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As a writer, filmmaker, and budding entrepreneur, I find myself questioning the future at any given moment throughout the day. Questions like “Will I have enough money to support my family in a few years?” or “How am I going to sustain this non-9-5 lifestyle when I have kids?” consume my head causing angst, unnecessary worry, and preconceived expectations that certain events in the future will occur. Tomorrow is not guaranteed. Partners are not guaranteed. Kids are not guaranteed. And frankly, life often produces the unexpected versus the expected. So the question remains: why do women often plan their careers on factors that have yet to occur?

In a commencement speech to Barnard College, Facebook Chief Operating Officer Sheryl Sandberg reflected upon the self-sabotaging behavior that women often exhibit while climbing the career ladder. She reflects:

Because what I have seen most clearly in my 20 years in the workforce is this: Women almost never make one decision to leave the workforce. It doesn’t happen that way. They make small little decisions along the way that eventually lead them there. Maybe it’s the last year of med school when they say, I’ll take a slightly less interesting specialty because I’m going to want more balance one day. Maybe it’s the fifth year in a law firm when they say, I’m not even sure I should go for partner, because I know I’m going to want kids eventually. These women don’t even have relationships, and already they’re finding balance, balance for responsibilities they don’t yet have. And from that moment, they start quietly leaning back. The problem is, often they don’t even realize it.”

In the early eighties, women became 50% of the college graduates in the United States. It’s been thirty years, and women still have yet to reach 50% of the jobs at the top of the totem pole. Some chalk this up to patriarchy and discrimination, as century-old power structures never move willingly. But of course, these prejudicial forces are not a simple reflection of top-down restraint. These power structures are hegemonic, as women often succumb to limiting their ambition or giving up on powerhouse careers, instead of demanding more.

It is true that every individual makes a choice on whether or not they’ll pursue the best career accessible. Of course, not everyone receives equal opportunity or education to pursue certain careers. But regardless of social conditions, everyone makes a choice on whether to keep pushing or absolve to contentment. Do you go for the top position at your company? Or do you remain satisfied with a lower title? Do you go back to school to become better qualified for your career field? Or do you label school as impossible due to time commitment and student loans? Do you argue for that raise? Or sit quietly while your male counterparts get paid? Even better, do you reluctantly leave the workforce for an extended period of time to take care of your children? Or do you create an agreement between you and your partner that you’ll share childrearing and domestic responsibilities, so you both can have fulfilling professional lives?

Here’s the truth: men make far fewer compromises. Most expect their partners to take a heavier load of housework and parenting. They think bigger when it comes to their careers, which is partly due to social conditioning. And they are far more confident in their professional skills than women. In college-educated populations, there are studies that show an ambition gap between men and women. If you ask men and women questions about GPAs or sales goals, men get it wrong slightly high and women get it wrong slightly low. Not to mention, men attribute their success to personal capabilities while women cite teamwork, help from others, and working harder. While no one likes a boastful executive, these studies do raise a question to women’s confidence up against their male peers.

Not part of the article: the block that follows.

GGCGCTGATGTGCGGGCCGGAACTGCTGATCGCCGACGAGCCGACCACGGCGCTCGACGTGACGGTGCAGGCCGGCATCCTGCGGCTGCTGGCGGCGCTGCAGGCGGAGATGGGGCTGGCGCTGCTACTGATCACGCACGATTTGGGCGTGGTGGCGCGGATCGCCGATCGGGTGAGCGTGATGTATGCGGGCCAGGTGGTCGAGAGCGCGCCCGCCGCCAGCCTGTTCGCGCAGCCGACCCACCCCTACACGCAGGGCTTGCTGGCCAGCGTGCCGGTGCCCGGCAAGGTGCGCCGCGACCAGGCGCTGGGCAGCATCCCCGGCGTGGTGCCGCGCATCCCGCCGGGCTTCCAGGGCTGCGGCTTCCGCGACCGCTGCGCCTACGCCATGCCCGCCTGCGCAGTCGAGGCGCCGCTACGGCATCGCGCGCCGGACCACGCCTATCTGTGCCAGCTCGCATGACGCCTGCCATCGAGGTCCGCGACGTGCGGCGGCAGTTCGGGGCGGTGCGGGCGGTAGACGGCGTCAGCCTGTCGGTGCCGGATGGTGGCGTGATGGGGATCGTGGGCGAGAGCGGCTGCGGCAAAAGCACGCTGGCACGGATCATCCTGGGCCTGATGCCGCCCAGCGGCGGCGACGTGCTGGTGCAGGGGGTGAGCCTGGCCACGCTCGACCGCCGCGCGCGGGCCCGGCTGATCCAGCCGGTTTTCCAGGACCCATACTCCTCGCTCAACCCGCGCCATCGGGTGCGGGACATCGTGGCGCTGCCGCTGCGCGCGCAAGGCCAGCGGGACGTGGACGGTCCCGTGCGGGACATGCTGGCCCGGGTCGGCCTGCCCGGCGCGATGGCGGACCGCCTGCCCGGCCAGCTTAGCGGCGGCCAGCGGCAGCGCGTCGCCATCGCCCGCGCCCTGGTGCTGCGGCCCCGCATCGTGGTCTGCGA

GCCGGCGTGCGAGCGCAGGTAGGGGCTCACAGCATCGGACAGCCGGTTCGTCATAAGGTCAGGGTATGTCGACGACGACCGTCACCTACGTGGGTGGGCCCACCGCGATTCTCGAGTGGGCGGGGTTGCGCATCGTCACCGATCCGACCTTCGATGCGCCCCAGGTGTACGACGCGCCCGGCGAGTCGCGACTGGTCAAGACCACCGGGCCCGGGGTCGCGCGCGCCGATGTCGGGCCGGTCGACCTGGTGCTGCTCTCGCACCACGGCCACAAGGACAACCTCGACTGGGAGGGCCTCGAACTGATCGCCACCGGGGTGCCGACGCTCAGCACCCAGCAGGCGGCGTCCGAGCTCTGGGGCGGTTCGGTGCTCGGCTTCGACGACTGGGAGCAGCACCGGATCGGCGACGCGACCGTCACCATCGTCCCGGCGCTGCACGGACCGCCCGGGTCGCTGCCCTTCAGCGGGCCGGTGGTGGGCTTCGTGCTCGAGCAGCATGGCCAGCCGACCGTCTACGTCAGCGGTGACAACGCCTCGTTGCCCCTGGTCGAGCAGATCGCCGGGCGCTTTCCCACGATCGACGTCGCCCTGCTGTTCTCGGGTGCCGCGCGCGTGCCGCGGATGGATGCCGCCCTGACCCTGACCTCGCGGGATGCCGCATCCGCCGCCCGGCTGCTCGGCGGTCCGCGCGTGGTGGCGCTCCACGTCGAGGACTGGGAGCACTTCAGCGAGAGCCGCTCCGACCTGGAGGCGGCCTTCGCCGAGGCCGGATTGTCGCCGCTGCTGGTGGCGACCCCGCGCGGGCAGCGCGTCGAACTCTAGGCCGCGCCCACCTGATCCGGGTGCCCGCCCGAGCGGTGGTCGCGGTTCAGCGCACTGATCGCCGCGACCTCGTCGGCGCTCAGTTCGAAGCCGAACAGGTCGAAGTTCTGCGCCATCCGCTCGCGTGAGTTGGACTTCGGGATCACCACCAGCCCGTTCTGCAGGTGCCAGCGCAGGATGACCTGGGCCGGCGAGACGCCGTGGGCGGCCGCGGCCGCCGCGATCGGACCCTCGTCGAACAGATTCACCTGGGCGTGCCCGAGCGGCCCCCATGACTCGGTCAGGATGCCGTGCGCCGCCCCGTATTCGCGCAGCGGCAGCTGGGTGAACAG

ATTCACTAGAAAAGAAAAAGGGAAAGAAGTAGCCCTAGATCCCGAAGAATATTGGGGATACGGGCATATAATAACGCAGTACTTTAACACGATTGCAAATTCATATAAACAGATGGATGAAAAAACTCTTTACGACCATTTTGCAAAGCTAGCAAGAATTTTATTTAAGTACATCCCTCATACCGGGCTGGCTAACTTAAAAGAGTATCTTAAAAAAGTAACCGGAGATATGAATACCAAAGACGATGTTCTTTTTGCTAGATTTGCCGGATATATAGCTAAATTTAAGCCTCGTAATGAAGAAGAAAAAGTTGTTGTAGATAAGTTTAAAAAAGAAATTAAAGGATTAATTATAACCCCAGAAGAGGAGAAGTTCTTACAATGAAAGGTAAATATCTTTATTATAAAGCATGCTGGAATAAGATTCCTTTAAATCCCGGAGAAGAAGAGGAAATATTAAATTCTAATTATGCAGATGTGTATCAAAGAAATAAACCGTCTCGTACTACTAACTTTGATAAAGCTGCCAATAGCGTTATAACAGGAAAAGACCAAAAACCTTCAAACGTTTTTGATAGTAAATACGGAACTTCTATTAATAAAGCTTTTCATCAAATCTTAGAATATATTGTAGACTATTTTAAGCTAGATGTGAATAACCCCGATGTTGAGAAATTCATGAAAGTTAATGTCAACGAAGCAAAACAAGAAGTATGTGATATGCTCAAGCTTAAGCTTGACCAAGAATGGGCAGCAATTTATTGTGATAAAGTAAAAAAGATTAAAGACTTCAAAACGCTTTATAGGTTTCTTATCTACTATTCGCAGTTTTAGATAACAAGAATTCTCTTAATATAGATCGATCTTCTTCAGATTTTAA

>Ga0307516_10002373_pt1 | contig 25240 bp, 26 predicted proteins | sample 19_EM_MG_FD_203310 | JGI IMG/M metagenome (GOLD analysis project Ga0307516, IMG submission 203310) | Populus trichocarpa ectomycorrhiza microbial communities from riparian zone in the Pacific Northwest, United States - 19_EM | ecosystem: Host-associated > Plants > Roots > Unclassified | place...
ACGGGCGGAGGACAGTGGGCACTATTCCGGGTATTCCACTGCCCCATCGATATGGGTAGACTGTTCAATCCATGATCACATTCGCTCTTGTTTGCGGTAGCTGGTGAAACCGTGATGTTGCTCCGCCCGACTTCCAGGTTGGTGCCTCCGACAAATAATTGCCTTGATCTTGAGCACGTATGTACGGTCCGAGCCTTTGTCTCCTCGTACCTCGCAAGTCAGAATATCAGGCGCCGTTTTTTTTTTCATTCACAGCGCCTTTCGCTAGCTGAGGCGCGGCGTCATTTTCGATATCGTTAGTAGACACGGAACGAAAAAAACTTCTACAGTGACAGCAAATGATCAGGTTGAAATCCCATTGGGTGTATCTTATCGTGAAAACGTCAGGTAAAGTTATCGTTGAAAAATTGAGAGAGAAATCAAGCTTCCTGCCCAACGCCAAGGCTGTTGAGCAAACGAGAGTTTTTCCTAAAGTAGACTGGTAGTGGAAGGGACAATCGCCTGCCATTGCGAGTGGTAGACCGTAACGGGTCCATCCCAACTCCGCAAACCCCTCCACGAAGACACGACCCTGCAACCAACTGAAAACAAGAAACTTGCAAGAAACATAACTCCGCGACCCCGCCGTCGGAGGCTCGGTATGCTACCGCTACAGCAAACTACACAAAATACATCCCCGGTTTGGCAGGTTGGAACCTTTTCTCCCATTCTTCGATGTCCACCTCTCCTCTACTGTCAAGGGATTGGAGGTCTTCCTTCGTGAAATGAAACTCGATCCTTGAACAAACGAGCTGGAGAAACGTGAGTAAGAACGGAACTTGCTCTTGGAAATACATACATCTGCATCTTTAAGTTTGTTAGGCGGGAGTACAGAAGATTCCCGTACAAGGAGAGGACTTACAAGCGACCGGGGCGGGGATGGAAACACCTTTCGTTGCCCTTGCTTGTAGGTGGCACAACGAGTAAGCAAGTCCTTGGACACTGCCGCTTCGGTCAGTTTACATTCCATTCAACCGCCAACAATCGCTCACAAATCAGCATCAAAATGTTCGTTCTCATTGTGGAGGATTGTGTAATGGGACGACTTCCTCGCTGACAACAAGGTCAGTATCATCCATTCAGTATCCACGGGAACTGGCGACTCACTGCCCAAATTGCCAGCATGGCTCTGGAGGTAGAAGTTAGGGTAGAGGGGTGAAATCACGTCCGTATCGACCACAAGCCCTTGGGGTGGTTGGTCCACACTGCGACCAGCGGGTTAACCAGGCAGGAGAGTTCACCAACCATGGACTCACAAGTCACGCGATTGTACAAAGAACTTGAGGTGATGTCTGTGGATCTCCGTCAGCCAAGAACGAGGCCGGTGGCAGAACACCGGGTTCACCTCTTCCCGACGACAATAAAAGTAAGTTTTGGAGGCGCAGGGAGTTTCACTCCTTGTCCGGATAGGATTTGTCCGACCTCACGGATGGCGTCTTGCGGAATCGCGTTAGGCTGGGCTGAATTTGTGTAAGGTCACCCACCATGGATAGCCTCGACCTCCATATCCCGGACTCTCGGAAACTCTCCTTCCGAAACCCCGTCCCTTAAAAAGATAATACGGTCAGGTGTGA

Perhaps, we need to reinforce the mantra “think bigger” with our sisters, female friends, and daughters. It’s not enough to demand equality in our professional lives. These expectations must transcend into our personal relationships.

On the flipside, we ought to raise our boys and teach our brothers that manhood means sharing equal responsibility in the home and workplace.

In the words of Sandberg, If you pick someone who’s willing to share the burdens and the joys of your personal life, you’re going to go further. A world where men ran half our homes and women ran half our institutions would be just a much better world.”

Power structures only change with pressure. And first, we must close the ambition gap if we ever expect to see a shrink in the gender achievement gap.

Is it time that we think bigger? Stop settling? And step up our ambition? Speak on it.  

 

 

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  • C in Cleveland

    What is SAHM? My career is important, but my husband is my priority. I can still work hard and try to advance, but I feel less pressure to do so, because I already have what I want.

  • Leo83

    I think that some commenters are looking at the extreme end of the spectrum: a woman quitting her career to raise children and make dinner every day for the rest of her life.

    The author is not just talking about women who quit the workforce. She’s alluding to women who also decide not to take the high-power, high-stress, high-accountability role because she fears not having the “balance” that she thinks she will be afforded by keeping that mid-senior level position.

    It’s not about NOT being ambitious, it’s about the extent of females’ ambitions vs. males. Men don’t think, “i’m not going to try to be CEO because I want to be able to attend every single baseball game for my future son.”

  • I couldn’t agree with your post more. Once we start accepting responsibility and hold ourselves accountable the better off we’ll be.